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Here's the script:

#!/usr/bin/expect

set a1 "aaa"
set a2 "bbb"
set a3 "ccc"

for {set b 1} {$b<4} {incr b} {
   send a$b
}

The output is :

 a1a2a3

Looks like instead of values for

$a1
$a2
$a3

all we got was the actual names of the "variables" which is

a1
a2
a3

let's try this code:

send $$b

now the output is

$1$2$3

which means if we can get the letter a sneaked into there.. we can create

$a1
$a2
$a3

How can i sneak the letter "a" in to there ?

after that i need to do something like..

$c = $$b
send $c

which means those values become $c and then i can execute the $c with send.

but

 $c = $$b

is not working. and neither does.

 set c = $$b

or

c=$$b

ultimately the goal is to print the values for

$a1 and $a2 and $a3

some recommended arrays and lists, but they seem to be either not orderly or not organized so i can easily edit $a1, $a2, $a3, etc. ( by hand )

share|improve this question
up vote 1 down vote accepted

There is nothing wrong with lists or arrays...

But you're asking for this:

eval "puts \$a$b"

But still, list is meant exactly for that task, use it.

Edit: Seems like the right way to do it is:

puts [set a$b]
share|improve this answer

Typically, when you're doing something like this you're actually best off using an array.

set a(1) "aaa"
set a(2) "bbb"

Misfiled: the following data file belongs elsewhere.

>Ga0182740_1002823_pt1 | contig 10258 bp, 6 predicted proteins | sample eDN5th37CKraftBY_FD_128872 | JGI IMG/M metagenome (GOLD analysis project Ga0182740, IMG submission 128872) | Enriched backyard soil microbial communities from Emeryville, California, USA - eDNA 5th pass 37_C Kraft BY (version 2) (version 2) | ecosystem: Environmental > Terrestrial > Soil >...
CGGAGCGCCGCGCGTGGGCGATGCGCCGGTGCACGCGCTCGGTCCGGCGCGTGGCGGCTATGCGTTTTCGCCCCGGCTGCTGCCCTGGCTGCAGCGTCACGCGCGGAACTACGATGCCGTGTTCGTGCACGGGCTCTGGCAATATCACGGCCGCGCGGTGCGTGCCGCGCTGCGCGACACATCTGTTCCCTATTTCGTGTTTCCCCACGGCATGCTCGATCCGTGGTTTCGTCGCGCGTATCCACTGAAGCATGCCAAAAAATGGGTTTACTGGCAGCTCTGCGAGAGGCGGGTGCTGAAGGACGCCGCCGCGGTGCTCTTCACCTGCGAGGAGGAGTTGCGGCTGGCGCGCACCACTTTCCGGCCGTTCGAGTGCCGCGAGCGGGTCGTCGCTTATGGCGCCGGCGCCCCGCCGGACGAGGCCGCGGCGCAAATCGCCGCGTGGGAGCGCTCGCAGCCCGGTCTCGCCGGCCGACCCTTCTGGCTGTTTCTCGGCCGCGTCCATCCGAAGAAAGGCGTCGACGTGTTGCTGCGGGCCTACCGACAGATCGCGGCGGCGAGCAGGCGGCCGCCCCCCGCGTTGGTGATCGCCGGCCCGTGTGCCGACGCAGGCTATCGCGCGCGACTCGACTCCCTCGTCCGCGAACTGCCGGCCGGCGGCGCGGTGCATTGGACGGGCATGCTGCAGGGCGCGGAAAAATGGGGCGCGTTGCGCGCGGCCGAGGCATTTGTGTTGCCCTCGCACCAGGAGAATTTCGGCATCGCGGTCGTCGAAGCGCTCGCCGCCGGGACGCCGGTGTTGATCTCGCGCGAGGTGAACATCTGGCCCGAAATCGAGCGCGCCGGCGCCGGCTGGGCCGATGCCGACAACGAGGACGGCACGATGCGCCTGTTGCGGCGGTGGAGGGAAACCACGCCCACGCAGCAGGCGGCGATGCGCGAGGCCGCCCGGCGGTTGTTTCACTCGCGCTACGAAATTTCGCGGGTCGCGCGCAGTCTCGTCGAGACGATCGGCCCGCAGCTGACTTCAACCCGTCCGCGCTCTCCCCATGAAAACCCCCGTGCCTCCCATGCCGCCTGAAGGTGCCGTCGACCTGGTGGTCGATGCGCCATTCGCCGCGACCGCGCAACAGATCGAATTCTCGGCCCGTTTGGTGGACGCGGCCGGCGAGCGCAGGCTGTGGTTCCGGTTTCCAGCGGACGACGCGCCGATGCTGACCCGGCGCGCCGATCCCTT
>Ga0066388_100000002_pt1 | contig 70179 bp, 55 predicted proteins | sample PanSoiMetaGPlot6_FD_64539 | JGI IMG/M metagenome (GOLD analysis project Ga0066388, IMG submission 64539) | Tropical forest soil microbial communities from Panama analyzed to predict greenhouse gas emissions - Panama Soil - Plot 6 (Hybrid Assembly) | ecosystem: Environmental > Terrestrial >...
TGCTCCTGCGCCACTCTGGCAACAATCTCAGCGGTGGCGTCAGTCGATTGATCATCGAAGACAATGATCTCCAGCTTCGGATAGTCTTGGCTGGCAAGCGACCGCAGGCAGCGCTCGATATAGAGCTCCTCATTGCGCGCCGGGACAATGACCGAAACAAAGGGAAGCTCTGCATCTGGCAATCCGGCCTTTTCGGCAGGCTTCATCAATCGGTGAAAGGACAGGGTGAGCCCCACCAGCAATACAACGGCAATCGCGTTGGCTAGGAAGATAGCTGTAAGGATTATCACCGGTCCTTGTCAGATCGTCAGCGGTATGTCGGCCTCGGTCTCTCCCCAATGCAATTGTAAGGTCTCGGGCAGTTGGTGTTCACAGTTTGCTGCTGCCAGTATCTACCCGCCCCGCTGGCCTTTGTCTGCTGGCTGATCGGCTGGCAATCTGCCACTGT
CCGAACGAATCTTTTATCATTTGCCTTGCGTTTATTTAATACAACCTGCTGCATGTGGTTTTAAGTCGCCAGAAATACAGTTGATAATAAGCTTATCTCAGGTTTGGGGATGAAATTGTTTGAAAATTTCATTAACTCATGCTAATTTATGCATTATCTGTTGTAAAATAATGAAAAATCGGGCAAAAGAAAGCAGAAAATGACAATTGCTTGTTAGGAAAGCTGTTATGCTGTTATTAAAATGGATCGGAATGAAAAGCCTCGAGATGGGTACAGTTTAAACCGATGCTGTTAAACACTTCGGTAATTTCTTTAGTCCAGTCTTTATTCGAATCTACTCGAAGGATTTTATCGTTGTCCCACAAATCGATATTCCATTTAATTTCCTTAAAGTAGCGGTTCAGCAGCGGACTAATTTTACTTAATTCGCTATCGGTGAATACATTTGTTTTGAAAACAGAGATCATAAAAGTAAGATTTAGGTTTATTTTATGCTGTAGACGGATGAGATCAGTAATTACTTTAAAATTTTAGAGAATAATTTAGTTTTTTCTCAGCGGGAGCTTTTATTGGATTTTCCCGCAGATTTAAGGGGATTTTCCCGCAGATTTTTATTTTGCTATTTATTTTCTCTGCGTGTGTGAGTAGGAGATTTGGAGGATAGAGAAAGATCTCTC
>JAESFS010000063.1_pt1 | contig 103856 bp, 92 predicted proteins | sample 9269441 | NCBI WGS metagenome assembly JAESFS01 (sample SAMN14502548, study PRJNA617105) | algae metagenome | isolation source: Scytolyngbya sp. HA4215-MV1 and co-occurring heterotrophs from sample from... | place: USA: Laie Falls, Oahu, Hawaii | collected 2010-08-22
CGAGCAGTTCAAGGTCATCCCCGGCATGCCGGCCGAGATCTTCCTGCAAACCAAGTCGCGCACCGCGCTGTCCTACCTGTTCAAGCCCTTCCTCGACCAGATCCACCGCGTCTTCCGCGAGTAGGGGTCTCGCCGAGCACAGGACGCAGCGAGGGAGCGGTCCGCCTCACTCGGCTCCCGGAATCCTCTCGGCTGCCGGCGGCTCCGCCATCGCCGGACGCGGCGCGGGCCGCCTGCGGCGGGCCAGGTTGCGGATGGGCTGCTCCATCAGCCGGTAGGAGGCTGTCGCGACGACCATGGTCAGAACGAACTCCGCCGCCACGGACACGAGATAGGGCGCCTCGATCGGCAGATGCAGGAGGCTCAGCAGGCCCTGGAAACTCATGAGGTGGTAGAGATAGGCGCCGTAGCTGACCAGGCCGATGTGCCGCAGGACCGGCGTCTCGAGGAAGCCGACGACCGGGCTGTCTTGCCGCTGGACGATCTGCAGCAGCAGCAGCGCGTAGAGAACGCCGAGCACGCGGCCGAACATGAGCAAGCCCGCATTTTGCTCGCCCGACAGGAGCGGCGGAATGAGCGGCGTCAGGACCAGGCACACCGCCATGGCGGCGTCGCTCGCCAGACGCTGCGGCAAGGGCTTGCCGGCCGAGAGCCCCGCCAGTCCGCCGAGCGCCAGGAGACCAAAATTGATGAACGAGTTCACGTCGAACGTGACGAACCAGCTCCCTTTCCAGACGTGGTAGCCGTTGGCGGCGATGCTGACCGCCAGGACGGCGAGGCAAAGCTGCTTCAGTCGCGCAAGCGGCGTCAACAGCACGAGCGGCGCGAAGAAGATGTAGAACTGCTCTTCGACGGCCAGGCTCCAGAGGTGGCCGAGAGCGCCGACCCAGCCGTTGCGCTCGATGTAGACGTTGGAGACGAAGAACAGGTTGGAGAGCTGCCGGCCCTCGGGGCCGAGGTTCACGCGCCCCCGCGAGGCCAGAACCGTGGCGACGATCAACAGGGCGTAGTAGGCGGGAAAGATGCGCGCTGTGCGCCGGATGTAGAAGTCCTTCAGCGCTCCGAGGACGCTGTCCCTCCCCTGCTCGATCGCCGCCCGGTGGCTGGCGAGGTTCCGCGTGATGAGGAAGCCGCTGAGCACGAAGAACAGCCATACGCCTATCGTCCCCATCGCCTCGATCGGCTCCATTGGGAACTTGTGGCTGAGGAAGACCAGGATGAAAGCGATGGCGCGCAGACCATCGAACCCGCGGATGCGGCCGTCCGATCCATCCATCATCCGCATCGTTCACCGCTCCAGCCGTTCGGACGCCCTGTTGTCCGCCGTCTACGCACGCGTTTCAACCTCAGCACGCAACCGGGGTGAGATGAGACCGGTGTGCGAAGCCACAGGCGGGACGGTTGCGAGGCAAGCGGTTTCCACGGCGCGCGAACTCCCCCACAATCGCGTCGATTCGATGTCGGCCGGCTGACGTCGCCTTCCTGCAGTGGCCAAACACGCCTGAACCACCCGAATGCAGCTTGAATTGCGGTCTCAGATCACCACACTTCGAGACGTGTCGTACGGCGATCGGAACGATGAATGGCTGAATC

set a(3) "ccc"

for {set b 1} {$b<4} {incr b} {
     send $a($b)
}

This is because the parsing rules for array element names are those for general strings, and not for the very restricted subset that are variable-names-following-$.

share|improve this answer

Only one round of variable substitution is done, but command substitutions can be nested so you need to use a command. With only one argument, set just returns the value of the variable with that name (in early Tcl versions there were no $variable substitutions, you had to use [set variable]).

set a 100
set b "a"
set c "b"
puts [set [set [set c]]]
puts [set [set $c]] ;# same result

But don't use the set trick for indexing. Tcl already has arrays and dictionarys (Tcl 8.5 and later) that index with any string, and lists that index with integers, and that's faster.

set a [list "aaa" "bbb" "ccc"]
for {set b 0} {$b <= 2} {incr b} {
  send [lindex $a $b]
}
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